The 11 Deadliest Snakes in the World

The 11 Deadliest Snakes in the World

There are about 3,000 species of snakes worldwide, with roughly 600 being venomous. Of those, around 200 pose a major threat to humans and can cause illness or death if their bite is untreated.

According to experts, the most lethal of all snakes is the inland taipan found in Australia. Its venom can kill a person in under an hour.

The World Health Organization estimates that snakes bite about 5 million people globally each year, resulting in between 81,000 to 138,000 deaths. Those most at risk of snakebites are young people, children, outdoor workers like farmers and hunters, and others who spend time outside. (These are the most dangerous jobs in America.)  

The London-based safari information site Safaris Africana has compiled a list of the most venomous snakes in the world. The company notes that there are several ways to measure lethality, among them the amount of venom dose needed to kill one person, the number of people killed by a species each year, and the percentage of people who die if a bite from a species is left untreated. Safaris Africana has used these and other yardsticks to determine some of the world’s deadliest snakes. (Note that many of these exist in numerous subspecies.)

A recent report identified the inland taipan as the most venomous snake, with a bite that can be lethal in over 80% of untreated cases. The taipan’s venom contains toxins that damage blood vessels, muscles, and breathing. (Snakes are hardly the only animals that can be deadly to humans, of course. These are the world’s deadliest animals.)

While North America has many venomous snakes, none rank among the world’s deadliest.

Source: By Rasmussen AR, Murphy JC, Ompi M, Gibbons JW, Uetz P (2011) - Rasmussen AR, Murphy JC, Ompi M, Gibbons JW, Uetz P (2011) Marine Reptiles. PLoS ONE 6(11): e27373. doi:10.1371/journal.pone.0027373, CC BY 2.5, https://commons.wikimedia.org/w/index.php?curid=26417019

11. Faint-banded sea snake
> Alternate name: Belcher’s sea snake
> Latin name: Hydrophis belcheri
> Range:(s): Indian and Pacific oceans, from eastern South Africa to western Central America

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10. Tiger snake
> Alternate names: Black tiger snake, mainland tiger snake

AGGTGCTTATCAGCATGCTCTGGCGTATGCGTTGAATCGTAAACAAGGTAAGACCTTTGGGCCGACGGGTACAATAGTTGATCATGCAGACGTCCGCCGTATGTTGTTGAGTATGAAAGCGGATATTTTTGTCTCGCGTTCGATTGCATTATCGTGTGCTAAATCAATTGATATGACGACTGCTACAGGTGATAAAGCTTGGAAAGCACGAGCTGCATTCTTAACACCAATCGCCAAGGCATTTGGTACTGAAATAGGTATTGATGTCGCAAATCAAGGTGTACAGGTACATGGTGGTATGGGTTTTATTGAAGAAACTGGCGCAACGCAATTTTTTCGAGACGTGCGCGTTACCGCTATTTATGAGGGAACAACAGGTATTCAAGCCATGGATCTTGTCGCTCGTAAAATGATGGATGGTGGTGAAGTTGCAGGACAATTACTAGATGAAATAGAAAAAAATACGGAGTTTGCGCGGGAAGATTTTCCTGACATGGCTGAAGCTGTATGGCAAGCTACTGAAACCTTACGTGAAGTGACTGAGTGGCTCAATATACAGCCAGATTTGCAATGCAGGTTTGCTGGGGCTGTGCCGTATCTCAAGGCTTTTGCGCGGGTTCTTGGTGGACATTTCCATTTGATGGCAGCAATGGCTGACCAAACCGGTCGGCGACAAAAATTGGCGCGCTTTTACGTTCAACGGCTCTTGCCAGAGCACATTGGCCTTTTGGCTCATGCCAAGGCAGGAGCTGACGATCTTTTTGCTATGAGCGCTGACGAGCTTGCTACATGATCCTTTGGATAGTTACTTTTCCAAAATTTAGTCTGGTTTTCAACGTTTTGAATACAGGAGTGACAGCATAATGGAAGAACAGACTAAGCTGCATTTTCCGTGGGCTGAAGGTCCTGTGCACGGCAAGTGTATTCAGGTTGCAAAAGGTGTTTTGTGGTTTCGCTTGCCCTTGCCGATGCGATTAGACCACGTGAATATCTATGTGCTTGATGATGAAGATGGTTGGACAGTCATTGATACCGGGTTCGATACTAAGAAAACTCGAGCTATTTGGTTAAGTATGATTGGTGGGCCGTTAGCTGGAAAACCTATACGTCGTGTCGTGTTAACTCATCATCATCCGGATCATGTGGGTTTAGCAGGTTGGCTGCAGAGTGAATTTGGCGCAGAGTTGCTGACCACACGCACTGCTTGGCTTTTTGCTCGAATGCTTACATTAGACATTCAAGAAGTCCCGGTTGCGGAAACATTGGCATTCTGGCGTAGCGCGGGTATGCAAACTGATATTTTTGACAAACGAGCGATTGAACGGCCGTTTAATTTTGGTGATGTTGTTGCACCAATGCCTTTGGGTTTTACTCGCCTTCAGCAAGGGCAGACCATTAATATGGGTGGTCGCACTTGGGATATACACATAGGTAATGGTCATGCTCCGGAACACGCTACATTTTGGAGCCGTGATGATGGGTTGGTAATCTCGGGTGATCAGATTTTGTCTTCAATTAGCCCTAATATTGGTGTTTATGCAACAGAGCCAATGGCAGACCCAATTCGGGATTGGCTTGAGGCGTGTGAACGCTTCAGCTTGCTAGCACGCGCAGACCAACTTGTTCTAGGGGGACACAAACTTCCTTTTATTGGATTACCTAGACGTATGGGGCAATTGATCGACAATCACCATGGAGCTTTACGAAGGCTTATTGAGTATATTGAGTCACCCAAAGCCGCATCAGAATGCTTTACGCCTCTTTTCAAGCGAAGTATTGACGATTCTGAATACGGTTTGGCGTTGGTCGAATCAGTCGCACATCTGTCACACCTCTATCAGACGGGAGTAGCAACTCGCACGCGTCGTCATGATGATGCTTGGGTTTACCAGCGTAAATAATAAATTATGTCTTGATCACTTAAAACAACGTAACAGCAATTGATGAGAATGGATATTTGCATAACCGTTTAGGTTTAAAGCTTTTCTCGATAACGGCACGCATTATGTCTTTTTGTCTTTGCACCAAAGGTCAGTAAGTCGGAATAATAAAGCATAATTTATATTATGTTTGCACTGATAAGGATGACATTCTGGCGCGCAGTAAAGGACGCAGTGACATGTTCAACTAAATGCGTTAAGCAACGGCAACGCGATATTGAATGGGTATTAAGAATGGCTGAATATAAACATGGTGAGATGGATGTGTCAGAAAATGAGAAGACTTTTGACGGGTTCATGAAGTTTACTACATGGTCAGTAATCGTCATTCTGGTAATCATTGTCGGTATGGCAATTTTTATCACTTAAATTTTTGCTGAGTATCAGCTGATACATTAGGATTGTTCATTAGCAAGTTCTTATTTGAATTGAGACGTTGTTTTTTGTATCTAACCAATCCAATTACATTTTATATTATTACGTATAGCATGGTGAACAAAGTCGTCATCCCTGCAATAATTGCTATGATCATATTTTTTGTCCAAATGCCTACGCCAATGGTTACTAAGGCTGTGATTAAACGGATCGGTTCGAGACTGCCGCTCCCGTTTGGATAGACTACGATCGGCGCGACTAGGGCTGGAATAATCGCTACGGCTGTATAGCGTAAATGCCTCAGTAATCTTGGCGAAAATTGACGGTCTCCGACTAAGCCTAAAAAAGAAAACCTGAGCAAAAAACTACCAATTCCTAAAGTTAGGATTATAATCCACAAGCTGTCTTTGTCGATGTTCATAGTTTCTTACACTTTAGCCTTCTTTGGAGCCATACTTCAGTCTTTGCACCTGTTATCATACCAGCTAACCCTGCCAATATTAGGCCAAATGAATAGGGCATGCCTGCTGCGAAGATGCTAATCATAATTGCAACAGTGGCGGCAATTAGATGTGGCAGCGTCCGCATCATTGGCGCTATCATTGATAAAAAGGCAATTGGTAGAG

> Latin name: Notechis scutatus
> Range:(s): Southern Australia, including Tasmania

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9. Saw-scaled viper
> Alternate names: Indian saw-scaled viper, little Indian viper, Jararee snake, Said Dekhil snake
> Latin name: Echis carinatus
> Range:(s): India, Middle East, Central Asia

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8. Boomslang
> Alternate name: Tree snake
> Latin name: Dispholidus typus
> Range:(s): Sub-Saharan Africa

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7. Banded krait
> Alternate names: Ahiraaj saamp, welang
> Latin name: Bungarus fasciatus
> Range:(s): South and Southeast Asia, southern China

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6. Barba amarilla
> Alternate names: Fer-de-lance, common lancehead, mapepire balsain
> Latin name: Bothrops atrox
> Range:(s): South America east of the Andes, Trinidad, Panama

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5. Black mamba
> Alternate name: Ndemalunyayo
> Latin name: Dendroaspis polylepis
> Range:(s): Sun-Saharan Africa, possibly West Africa

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4. King cobra
> Alternate name: Hamadryad
> Latin name: Ophiophagus hannah
> Range:(s): South and Southeast Asia

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3. Coastal taipan
> Alternate name: Common taipan
> Latin name: Oxyuranus scutellatus
> Range:(s): Northern and eastern Australia, New Guinea

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2. Eastern brown snake
> Alternate names: Common brown snake, marragawan
> Latin name: Pseudonaja textilis
> Range:(s): Eastern and central Australia, southern New Guinea

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1. Inland taipan
> Alternate names: Inland taipan, fierce snake, small-scaled snake
> Latin name: Oxyuranus microlepidotus
> Range:(s): East-central Australia

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